The managerial tempo for many decades was stable, stable, stable, new management = restructuring, stable, stable…. Occupational health and safety (OHS) was relevant, if allowed, during the restructuring process when injuries, psychological illnesses and workers compensation claims increased. The frequency of those restructures has increased, often in relation to executive churn, to a point when an organisation seems to be in a state of constant instability, resulting in an increased role for OHS and a major focus on Change Management.
The Harvard Business Review (HBR) has released an article called “How to tell your team that organisational change is coming” but it sees organisational change as happening “from time to time” when experience in many companies is that change is a constant. When one considers the OHS practice of continuous improvement, is organisational change misunderstood?
Here are the recommendations on organisational change:
- “Plan more time that you ever thought necessary to prepare the content, the delivery and necessary follow-up.
- Equip all levels of management to explain the context.
- Describe the organisational pain, and how the new solution alleviates it.
- Personalise both the impact and the resolution
- Give the affected people as many options and as much participation as you can.
- Demonstrate humility and responsibility, not just authority.”
There is a major assumption in this process – that organisational change is needed. Executives must first be extremely clear on why the change is being done. Often, this corresponds to new management when a CEO is expected to stamp their authority on the new approach, or apply a new broom. Executives seem to feel obliged to differentiate themselves from the previous manager’s approach. But is this change necessary or is it about ego and stroking the Board? Either way, should the workers carry the psychological disruption from these changes?
In OHS terms, any change to a work process requires effective consultation. Restructuring creates hazards so any restructuring must assess how to control those risks and build that risk management into the change process. The HBR article is more about the message of change rather than its management.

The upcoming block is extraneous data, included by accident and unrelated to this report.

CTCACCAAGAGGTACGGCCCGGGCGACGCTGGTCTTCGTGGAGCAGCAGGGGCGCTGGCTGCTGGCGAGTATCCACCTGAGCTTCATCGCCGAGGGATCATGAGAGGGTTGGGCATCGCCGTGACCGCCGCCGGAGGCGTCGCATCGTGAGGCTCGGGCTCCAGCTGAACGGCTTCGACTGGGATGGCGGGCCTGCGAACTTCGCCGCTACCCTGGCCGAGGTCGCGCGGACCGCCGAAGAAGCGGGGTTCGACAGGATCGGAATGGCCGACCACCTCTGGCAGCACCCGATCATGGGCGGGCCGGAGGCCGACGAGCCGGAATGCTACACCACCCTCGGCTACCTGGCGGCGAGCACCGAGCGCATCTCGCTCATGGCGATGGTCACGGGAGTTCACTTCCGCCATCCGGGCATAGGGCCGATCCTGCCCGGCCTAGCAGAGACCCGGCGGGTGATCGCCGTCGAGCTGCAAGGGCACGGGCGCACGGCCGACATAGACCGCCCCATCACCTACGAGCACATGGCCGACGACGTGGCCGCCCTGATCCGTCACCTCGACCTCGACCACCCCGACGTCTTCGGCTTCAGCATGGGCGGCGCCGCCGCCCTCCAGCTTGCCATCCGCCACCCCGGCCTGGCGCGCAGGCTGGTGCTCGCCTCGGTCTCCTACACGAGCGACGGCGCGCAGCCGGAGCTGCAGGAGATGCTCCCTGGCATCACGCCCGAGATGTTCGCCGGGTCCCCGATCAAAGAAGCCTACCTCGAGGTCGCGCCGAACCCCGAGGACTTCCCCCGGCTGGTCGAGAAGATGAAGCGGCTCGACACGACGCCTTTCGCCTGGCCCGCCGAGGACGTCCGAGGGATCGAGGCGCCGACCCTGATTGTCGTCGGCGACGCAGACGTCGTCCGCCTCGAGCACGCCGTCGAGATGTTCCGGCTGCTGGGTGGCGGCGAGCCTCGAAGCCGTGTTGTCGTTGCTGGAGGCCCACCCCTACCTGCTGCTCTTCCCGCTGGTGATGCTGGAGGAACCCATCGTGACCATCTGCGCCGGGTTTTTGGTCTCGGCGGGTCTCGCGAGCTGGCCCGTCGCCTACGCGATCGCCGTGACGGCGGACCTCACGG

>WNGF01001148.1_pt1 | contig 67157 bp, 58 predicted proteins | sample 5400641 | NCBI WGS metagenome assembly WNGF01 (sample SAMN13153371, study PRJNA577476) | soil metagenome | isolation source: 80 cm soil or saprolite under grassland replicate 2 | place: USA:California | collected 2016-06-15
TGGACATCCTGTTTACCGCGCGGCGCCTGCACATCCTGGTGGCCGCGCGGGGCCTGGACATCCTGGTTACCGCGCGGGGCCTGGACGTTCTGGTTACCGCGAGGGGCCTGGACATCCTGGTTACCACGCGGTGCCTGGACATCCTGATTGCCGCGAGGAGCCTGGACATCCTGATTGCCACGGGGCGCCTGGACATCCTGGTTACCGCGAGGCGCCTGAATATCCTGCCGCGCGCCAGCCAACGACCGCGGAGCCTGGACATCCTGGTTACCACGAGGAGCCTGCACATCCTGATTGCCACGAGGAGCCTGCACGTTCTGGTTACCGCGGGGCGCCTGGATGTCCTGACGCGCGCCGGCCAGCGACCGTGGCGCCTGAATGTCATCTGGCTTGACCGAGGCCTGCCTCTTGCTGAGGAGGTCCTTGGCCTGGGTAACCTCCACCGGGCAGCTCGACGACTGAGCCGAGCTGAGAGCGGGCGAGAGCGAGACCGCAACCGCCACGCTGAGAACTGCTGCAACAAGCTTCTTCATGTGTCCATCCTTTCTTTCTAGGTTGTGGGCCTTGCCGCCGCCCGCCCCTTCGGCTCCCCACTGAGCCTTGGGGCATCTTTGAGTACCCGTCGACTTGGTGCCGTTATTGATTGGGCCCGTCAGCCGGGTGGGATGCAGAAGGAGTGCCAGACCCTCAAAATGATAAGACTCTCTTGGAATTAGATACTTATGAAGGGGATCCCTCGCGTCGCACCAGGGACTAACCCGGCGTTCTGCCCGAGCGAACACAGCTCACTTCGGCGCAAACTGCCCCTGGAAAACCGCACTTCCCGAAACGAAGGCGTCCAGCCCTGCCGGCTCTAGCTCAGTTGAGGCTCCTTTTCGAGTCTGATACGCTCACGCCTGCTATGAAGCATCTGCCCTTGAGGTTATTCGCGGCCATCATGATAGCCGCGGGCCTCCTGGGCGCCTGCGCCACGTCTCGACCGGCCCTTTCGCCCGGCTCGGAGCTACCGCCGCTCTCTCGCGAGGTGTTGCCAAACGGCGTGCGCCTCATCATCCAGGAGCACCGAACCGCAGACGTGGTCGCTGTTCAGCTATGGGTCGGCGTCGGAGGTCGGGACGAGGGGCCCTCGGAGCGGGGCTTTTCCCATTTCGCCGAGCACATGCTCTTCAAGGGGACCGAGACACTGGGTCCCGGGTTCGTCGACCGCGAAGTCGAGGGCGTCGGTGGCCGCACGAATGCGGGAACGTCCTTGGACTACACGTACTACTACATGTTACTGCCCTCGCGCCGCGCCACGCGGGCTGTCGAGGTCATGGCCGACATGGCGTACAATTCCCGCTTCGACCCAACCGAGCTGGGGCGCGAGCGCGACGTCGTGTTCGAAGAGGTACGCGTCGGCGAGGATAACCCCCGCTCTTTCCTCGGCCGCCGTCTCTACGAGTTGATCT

It assumes that “organisational pain” is inevitable. It also assumes that the workers will support the change as long as they understand that the change is required. The article advises companies to
“…focus on how customers have been hurt, how the business is incurring extra expense, the negative brand impact – and how the change will help mitigate those problems.”
Hang on. Who was running the company when customers were hurt, when costs were not controlled or the brand’s reputation was damaged? In these situations who has created the need for the organisational change? The article says that it may help to review the “shared history”. It may be more help if executives accepted that they have made bad decisions. One of the major tensions between workers and executives is a lack of accountability and clear lines of responsibility. Accountability and responsibility is crucial in any change management process.
The most uncomfortable part of the article is in its recommendations about humility and responsibility. It advises against describing the change as a “…shared responsibility” as this can “backfire”. Workplace health and safety is often described as a shared responsibility, and it is, but this implies there is an equal responsibility and that is bullshit. OHS legislation reflects the reality that the employer has a greater responsibility for workplace health and safety as they have control of production and are the major beneficiaries from the business’ operations. Employers must provide a safe and healthy work environment. Employees are obliged to work safely within that environment.
The intended readership of the Harvard Business Review is, not surprisingly, business operators, but it seems that often this readership is offered only part of a management process, or a step-by-step process that ignores the social complexities. It may be a limitation of the articles’ format where authors need to break their advice into chunks rather than have the luxury of a contextualised story. This current HBR can best be described as thin.
It is perhaps best to read the HBR article in conjunction with the new international Standard for OHS management systems (ISO45001) where Management of Change is addressed in clear and simple terms. It advises
“The organisation shall establish a process(es) for the implementation and control of planned temporary and permanent changes that impact OH&S performance…..”
“The organisation shall review the consequences of unintended changes, taking action to mitigate any adverse effects, as necessary”.
Reviewing any organisational change through the OHS perspective, as is required by OHS laws and strongly recommended by ISO45001, can go a long way to reducing the physical and psychological impacts of the change but it can also improve the quality of, and justification for, that change beyond worker health and safety. By considering OHS impacts prior to change, the management of change will gain more support and the management will regain, or strengthen, trust.
In a world of work that seems to be more changeable than ever with new employment structures, emerging hazards and unexpected consultative mechanisms, perhaps companies should not be anticipating organisational change but accepting that change is now the norm and that “stable, stable, stable” was something our parents experienced.